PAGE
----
Apple Numbers review: Download for iOS, but wait on the Mac

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The Good Numbers has great looking templates, an intuitive touch interface, and collaboration capabilities that let up to 20 people work together on the same spreadsheet.

The Bad It feels crowded on the smaller screen of the iPhone. The Mac version still lacks features found in iWork '09.

The Bottom Line The new Numbers is a marked improvement over previous versions on iOS with more templates and collaboration tools, but the Mac version still needs work.


7.7 Overall
  • Setup 8
  • Features 7
  • Interface 8
  • Performance 8

Editors' note, October 23, 2014: This review was updated with new information from the latest update.

Apple's Numbers (iOS|Mac) is useful for creating spreadsheets and organizing data while away from your desktop. Now, with iOS 8 and Yosemite available, it gets even more, with Handoff features and the added ability to use AirDrop between iOS devices and Macs.

Still, Numbers is not going to take the place of more robust spreadsheet apps like Microsoft Excel, but it's great for tinkering with your data on the go and especially good for bringing in graphics to illustrate your data. On the iPhone the app works admirably, but the smaller screen size makes a little less easy than the iPad version, unless you have the iPhone 6 Plus.

Like the other iWork apps, Numbers was built from the ground up last year for both iOS and Mac, with the iOS version seeing improvements, while the Mac version has lost some features to give both a level playing field. Due to a backlash of user complaints about the Mac versions Apple has since added features to both versions, but still lacks features found in Numbers from iWork '09.

It's also important to note that, like my reviews for Pages and Keynote , I did most of my testing on the iPad. You don't lose functionality when moving from the iPad to the iPhone, and it will come in handy in a pinch, but using it on the iPad is a much better experience. So, whether you should download the app depends on the device. The experience on iOS is better than before, but you might want to wait on your Mac until Apple adds more features.

Learning the ropes

The app comes with a Getting Started screen that gives you the basics before you open a spreadsheet, but once in the app, Numbers walks you through everything from basic spreadsheet use to more-complicated charts and graphs using an intuitive tabbed interface. As you learn the various features in the demo templates, you can try them on your own as you go -- an excellent way to learn the ins and outs of Numbers.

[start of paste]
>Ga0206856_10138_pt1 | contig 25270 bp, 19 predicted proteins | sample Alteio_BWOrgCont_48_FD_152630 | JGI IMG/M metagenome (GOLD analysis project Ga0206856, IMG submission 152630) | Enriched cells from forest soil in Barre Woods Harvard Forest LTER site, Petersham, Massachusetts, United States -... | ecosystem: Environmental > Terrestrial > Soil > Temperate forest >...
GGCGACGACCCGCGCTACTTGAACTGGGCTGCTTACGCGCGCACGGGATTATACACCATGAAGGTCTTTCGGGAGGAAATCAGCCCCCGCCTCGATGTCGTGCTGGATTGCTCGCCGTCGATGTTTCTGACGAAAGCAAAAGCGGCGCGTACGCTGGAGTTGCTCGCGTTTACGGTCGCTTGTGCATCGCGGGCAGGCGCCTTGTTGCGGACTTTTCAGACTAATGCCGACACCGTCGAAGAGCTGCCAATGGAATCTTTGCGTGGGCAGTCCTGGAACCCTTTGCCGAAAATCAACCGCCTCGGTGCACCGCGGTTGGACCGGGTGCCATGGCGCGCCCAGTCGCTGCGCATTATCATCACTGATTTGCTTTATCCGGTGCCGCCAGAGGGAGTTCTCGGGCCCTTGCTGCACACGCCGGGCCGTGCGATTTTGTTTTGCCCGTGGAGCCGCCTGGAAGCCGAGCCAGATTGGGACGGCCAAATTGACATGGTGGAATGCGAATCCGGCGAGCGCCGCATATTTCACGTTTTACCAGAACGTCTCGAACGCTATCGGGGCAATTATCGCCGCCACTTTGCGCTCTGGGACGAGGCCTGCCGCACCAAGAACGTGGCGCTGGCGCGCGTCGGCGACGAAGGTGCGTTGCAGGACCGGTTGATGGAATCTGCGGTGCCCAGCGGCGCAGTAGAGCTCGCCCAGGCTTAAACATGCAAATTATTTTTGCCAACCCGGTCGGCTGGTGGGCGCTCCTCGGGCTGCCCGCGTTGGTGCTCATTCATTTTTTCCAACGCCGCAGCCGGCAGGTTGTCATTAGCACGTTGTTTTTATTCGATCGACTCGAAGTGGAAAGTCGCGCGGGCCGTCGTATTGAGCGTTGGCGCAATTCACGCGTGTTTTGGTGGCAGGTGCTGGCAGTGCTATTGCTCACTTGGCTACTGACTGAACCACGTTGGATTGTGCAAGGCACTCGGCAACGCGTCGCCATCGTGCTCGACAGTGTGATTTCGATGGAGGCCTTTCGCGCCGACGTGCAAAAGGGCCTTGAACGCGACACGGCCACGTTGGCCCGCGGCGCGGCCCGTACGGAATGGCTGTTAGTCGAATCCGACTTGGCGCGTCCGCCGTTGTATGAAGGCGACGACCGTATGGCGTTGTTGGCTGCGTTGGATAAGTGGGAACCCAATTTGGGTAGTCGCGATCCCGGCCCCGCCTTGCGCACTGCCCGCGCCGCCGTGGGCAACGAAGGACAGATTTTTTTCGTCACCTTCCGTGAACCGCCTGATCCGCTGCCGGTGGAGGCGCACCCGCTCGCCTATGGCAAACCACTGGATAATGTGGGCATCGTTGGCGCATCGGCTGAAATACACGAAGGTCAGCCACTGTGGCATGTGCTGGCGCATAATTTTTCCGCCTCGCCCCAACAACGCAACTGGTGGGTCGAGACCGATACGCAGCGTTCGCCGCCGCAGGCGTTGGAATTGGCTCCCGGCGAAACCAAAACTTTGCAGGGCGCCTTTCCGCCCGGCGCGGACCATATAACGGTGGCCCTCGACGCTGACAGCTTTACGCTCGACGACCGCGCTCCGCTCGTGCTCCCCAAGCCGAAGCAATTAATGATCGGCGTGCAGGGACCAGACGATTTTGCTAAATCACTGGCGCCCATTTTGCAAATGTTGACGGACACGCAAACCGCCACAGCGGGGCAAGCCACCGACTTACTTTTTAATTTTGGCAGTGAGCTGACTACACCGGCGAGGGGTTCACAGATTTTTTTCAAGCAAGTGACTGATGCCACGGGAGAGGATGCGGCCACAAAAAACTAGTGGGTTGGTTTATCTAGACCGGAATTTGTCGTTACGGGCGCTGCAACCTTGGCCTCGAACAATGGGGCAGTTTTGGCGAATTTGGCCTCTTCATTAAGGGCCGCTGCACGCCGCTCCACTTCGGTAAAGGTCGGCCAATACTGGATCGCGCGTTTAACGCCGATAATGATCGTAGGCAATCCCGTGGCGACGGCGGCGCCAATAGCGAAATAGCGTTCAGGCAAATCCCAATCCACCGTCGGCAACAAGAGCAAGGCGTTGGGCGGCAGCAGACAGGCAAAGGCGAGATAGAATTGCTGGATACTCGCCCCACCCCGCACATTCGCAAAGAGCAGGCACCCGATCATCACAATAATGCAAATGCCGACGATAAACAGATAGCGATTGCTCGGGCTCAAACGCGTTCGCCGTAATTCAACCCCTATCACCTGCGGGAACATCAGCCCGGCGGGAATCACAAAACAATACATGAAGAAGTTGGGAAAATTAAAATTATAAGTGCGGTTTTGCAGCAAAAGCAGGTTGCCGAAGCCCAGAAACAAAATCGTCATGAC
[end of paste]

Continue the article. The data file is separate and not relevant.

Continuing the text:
You get over 30 Apple-designed templates, a freeform canvas for tables, interactive charts and more than 250 spreadsheet functions. When you double tap an individual cell, Numbers for iOS also uses what Apple calls a Smart Keyboard that gives you the best set of tools for the type of data you're working with. iPhone and iPod Touch users will appreciate the Smart Zoom feature, which automatically zooms in on the part of the spreadsheet you're working with, but it will still feel crowded as I mentioned above.

Numbers (iOS)
Change the style of a table by touching it, then touching the paintbrush button to select a new look. Screenshot by Jason Parker/CNET

Touch-friendly interface

The touch interface makes interacting with spreadsheets easy. You can add rows or columns by grabbing onto the handle at the end of a row and drag it to the desired number of rows. Selecting multiple fields requires you tap and hold, then drag to select as many fields as you want. Once selected, you can tap and hold, then drag to move the selected fields to another area.

When entering data Numbers detects the type of content you need and gives you an interface that's most suitable for that type of content (fields with calculations get a calculator and a formula selector, for example). So with a touch of your finger you can organize, move, and smartly edit or change your content, all without the use of a keyboard.

It's also easy to make charts. If you have a finished spreadsheet, or even if you just want to make a column, bar, or pie chart using data from a portion of your spreadsheet, Numbers requires only a few touches. Use the plus-sign button in the top right, select the type of chart you want to display, then drop the chart into your document. From there, you can tap on the chart, resize it using anchors, then touch the paintbrush at the top to change the chart type and color to display your content the way you want.

There are also a handful of 3D charts you can use and you can rotate them to fit the look you want once they are on screen.

Numbers (iOS)
When you use a 3D graph style, you can swipe to rotate it once you insert it in your document. Screenshot by Jason Parker/CNET

Collaboration and iCloud Drive

Collaboration features are something that's been around a long time in other office suites like Microsoft Office and Google Docs, but iWork made them a part of all the apps when they released last year. With all three iWork apps, you can invite up to 20 people to work on the same document simultaneously and you'll see other users interacting with the document in real time. The app color codes each user so you know who is working on a particular section. People also can make comments on sections, which then show up for all people sharing the document. These are things that other productivity software already does, but it's nice to see it added for Apple devices.